From Tognar (http://www.tognar.com/waxing_tips_ski_snowboard.html
"P-TEX WAX ABSORPTION
For years, most folks in this industry (like us) have told poor unsuspecting blokes (like you) that sintered p-tex has pores or holes in it...and that, when you hot-wax a base, these cavities sorta suck-in and store wax better than regular extruded p-tex bases. Well, we lied...sorry! But we're not totally off-base (pardon the pun), because sintered p-tex does absorb and hold more wax than an extruded base by absorbing it.
Here's what really happens according to Mr. Urs Geissbühler at IMS (a large producer of p-tex) in Switzerland. P-tex is like a super-cooled, fluid-like substance. It's made up mostly of two different types of microscopic regions...tiny little freckles all packed together, if you will. One type is crystalline and the other is amorphous. The crystalline freckles are, as the term implies, hard crystallized regions that don't absorb hardly nothin'. The amorphous freckles are softer, more gel-like, and absorbent. Sintered bases are comprised of about 60% amorphous freckles and 40% crystalline (and a bit less of both of these if graphite particles have been mixed in). Extruded p-tex is just the opposite...60% crystalline and 40% amorphous.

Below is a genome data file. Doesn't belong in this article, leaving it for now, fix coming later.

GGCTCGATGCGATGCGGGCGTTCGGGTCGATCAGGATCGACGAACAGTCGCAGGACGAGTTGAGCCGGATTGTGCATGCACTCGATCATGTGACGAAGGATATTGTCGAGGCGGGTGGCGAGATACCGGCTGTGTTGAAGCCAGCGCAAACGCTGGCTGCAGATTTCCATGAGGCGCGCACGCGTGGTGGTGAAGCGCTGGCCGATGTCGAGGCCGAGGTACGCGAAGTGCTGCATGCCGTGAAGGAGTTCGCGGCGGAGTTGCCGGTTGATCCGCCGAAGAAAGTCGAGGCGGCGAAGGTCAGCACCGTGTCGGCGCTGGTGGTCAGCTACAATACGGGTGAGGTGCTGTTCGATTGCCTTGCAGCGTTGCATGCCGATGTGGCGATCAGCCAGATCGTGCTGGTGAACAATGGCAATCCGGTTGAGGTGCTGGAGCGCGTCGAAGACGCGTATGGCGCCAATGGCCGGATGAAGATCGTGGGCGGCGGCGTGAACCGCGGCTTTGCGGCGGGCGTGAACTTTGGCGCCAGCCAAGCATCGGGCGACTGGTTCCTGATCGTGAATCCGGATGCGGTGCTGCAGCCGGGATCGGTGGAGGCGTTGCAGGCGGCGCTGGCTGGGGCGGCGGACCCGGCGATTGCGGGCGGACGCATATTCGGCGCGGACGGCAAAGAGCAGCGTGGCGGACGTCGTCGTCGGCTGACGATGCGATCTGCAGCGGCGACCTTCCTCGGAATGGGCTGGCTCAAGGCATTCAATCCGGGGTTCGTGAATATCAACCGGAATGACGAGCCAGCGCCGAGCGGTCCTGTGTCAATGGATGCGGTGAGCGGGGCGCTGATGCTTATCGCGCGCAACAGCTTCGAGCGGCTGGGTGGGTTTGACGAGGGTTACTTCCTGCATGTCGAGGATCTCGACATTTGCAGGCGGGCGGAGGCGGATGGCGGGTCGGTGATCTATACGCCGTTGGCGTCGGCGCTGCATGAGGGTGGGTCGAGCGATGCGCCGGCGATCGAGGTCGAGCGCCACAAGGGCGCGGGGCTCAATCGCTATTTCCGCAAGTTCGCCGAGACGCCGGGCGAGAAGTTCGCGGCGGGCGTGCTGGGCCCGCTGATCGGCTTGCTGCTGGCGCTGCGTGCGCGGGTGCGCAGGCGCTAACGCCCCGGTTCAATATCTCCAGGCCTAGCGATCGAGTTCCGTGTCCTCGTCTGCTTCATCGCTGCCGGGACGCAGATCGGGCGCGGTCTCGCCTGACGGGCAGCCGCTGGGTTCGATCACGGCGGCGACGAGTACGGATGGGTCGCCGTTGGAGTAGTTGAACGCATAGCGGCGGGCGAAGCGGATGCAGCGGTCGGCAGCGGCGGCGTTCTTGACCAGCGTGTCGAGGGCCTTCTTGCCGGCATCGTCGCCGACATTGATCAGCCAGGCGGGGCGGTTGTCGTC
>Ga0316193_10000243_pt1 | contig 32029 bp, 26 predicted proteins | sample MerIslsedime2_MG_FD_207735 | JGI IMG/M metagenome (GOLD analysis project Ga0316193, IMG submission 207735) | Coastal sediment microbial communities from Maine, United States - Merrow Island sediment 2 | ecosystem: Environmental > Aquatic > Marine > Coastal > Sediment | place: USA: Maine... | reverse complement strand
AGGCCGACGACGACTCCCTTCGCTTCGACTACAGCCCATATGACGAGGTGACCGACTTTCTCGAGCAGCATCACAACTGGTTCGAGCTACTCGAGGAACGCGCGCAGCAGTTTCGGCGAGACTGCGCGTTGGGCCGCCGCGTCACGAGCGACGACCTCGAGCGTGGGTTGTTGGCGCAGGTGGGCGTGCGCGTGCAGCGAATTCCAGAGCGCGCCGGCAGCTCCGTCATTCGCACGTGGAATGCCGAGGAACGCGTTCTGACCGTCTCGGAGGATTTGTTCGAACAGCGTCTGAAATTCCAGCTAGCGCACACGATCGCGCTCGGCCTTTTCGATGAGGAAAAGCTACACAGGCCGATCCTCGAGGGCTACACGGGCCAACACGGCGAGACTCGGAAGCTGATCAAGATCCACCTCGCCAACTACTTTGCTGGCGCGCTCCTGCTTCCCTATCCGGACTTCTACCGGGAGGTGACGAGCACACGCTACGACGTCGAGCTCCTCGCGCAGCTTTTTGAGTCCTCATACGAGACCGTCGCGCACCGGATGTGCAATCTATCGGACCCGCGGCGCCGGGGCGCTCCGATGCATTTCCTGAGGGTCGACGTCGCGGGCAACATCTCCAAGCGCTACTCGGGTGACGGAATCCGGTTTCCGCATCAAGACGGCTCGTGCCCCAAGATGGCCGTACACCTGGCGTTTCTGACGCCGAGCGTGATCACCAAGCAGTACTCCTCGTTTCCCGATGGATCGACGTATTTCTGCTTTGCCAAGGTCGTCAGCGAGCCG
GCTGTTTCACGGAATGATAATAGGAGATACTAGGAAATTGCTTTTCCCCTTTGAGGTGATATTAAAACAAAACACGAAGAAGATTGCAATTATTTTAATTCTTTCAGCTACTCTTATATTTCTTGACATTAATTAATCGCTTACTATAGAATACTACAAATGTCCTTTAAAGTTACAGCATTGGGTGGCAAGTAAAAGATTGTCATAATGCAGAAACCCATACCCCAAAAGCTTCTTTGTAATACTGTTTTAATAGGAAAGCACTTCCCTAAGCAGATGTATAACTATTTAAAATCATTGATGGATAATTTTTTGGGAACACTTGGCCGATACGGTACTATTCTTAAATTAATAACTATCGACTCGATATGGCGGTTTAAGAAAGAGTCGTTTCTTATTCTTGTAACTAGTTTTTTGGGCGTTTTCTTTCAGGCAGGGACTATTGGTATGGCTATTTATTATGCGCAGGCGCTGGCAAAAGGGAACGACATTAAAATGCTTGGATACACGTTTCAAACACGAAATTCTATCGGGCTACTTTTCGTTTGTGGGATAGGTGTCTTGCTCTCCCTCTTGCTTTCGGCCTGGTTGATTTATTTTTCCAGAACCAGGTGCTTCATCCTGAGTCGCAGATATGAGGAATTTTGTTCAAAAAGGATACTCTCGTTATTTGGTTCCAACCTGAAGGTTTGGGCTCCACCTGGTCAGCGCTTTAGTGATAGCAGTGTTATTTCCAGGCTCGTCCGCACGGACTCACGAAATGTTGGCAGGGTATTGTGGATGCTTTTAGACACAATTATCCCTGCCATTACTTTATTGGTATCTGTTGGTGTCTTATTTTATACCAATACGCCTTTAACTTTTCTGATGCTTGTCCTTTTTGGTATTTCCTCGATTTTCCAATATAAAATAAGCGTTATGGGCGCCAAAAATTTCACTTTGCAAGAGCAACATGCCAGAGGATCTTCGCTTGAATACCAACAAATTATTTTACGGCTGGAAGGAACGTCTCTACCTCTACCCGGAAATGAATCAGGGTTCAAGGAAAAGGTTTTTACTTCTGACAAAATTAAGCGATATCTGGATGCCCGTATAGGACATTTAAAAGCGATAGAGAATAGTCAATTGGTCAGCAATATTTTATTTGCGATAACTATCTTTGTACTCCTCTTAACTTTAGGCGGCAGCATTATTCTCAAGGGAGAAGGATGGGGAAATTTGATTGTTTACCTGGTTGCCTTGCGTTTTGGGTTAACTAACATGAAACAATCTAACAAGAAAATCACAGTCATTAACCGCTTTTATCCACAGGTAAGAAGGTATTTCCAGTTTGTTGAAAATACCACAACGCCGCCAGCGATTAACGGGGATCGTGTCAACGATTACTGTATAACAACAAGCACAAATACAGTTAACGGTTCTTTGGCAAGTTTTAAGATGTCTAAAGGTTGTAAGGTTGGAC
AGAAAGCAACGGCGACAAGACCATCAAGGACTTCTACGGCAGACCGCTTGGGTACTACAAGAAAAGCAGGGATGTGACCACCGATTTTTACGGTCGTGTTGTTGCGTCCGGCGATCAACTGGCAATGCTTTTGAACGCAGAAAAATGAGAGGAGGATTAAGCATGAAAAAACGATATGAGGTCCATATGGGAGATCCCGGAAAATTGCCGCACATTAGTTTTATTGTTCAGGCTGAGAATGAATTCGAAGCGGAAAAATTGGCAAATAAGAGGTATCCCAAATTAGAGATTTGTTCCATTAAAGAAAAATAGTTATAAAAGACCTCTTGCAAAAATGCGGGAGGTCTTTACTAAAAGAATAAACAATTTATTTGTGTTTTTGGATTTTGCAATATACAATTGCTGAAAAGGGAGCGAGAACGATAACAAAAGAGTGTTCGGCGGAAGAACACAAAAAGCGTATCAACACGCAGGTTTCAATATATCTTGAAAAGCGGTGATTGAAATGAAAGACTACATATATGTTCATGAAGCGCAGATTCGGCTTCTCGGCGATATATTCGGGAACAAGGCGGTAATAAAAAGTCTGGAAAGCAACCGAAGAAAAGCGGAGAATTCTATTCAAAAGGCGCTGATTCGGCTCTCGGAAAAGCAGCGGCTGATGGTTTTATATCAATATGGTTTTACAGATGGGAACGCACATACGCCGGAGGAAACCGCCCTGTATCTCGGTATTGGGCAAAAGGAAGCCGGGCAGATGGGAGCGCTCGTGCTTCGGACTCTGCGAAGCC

When wax is applied to the base and heated in, it blends into the amorphous freckles... sorta like sugar being mixed into hot coffee. Then, when the base and wax cool again, about half this wax is expelled from the amorphous freckles, like sugar recrystallizing in cold coffee. This is why waxed bases should be allowed to cool thoroughly before scraping and brushing excess wax off.
Incidentally, sintered p-tex is used on about half the skis made today, but on only 10-15% of snowboards (carving boards mostly). Extruded p-tex is used for most snowboards because it costs less, plus has better clarity so base graphics can be seen more clearly.
P-tex is made in different hardnesses, and both are utilized on racing skis. A hard base is usually used in cold conditions because it can better hold up to the greater abrasion of the cold snow crystals. It also absorbs less wax than a softer base, but this is not so important in cold conditions since there usually isn't as much moisture in the snow. Softer bases are preferred for warmer conditions because snow abrasion is usually less, plus the base can absorb more wax...especially important since wax makes p-tex more hydrophobic (waterproof). This reduces the surface tension of water that's usually abundantly present in warmer snow conditions.
Pete Patterson, formerly a downhill racer on the U.S. Ski Team, does wax testing for Swix at the Olympics and World Cup races. To select which skis to use for wax testing, he starts out with about a dozen pair of Salomon skis (usually womens DH models because they're an easier size for Pete to travel with). He waxes them all identically, then skis each pair through the same speed trap. He then selects 5 pair that test at about the same speed (a .1 second variance or so, anyway), and uses these to do Swix's wax testing prior to DH races. "